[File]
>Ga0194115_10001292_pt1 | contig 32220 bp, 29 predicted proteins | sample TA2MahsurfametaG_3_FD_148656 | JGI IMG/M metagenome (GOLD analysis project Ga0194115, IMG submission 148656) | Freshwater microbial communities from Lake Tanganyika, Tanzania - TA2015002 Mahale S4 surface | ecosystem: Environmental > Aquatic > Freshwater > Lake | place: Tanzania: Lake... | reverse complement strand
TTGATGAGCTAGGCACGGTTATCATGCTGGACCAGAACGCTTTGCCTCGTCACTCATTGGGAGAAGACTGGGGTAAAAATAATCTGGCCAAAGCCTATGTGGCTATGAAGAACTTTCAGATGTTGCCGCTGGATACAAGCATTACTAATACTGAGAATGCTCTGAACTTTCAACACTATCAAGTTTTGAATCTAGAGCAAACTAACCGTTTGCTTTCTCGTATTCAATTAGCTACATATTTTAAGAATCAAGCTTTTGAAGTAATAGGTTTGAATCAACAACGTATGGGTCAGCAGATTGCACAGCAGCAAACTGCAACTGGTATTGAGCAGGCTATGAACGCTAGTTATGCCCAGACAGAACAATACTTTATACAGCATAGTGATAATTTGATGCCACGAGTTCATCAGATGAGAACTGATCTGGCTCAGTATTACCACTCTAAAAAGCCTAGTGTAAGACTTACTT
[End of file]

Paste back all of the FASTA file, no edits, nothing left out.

>Ga0194115_10001292_pt1 | contig 32220 bp, 29 predicted proteins | sample TA2MahsurfametaG_3_FD_148656 | JGI IMG/M metagenome (GOLD analysis project Ga0194115, IMG submission 148656) | Freshwater microbial communities from Lake Tanganyika, Tanzania - TA2015002 Mahale S4 surface | ecosystem: Environmental > Aquatic > Freshwater > Lake | place: Tanzania: Lake... | reverse complement strand
TTGATGAGCTAGGCACGGTTATCATGCTGGACCAGAACGCTTTGCCTCGTCACTCATTGGGAGAAGACTGGGGTAAAAATAATCTGGCCAAAGCCTATGTGGCTATGAAGAACTTTCAGATGTTGCCGCTGGATACAAGCATTACTAATACTGAGAATGCTCTGAACTTTCAACACTATCAAGTTTTGAATCTAGAGCAAACTAACCGTTTGCTTTCTCGTATTCAATTAGCTACATATTTTAAGAATCAAGCTTTTGAAGTAATAGGTTTGAATCAACAACGTATGGGTCAGCAGATTGCACAGCAGCAAACTGCAACTGGTATTGAGCAGGCTATGAACGCTAGTTATGCCCAGACAGAACAATACTTTATACAGCATAGTGATAATTTGATGCCACGAGTTCATCAGATGAGAACTGATCTGGCTCAGTATTACCACTCTAAAAAGCCTAGTGTAAGACTTACTT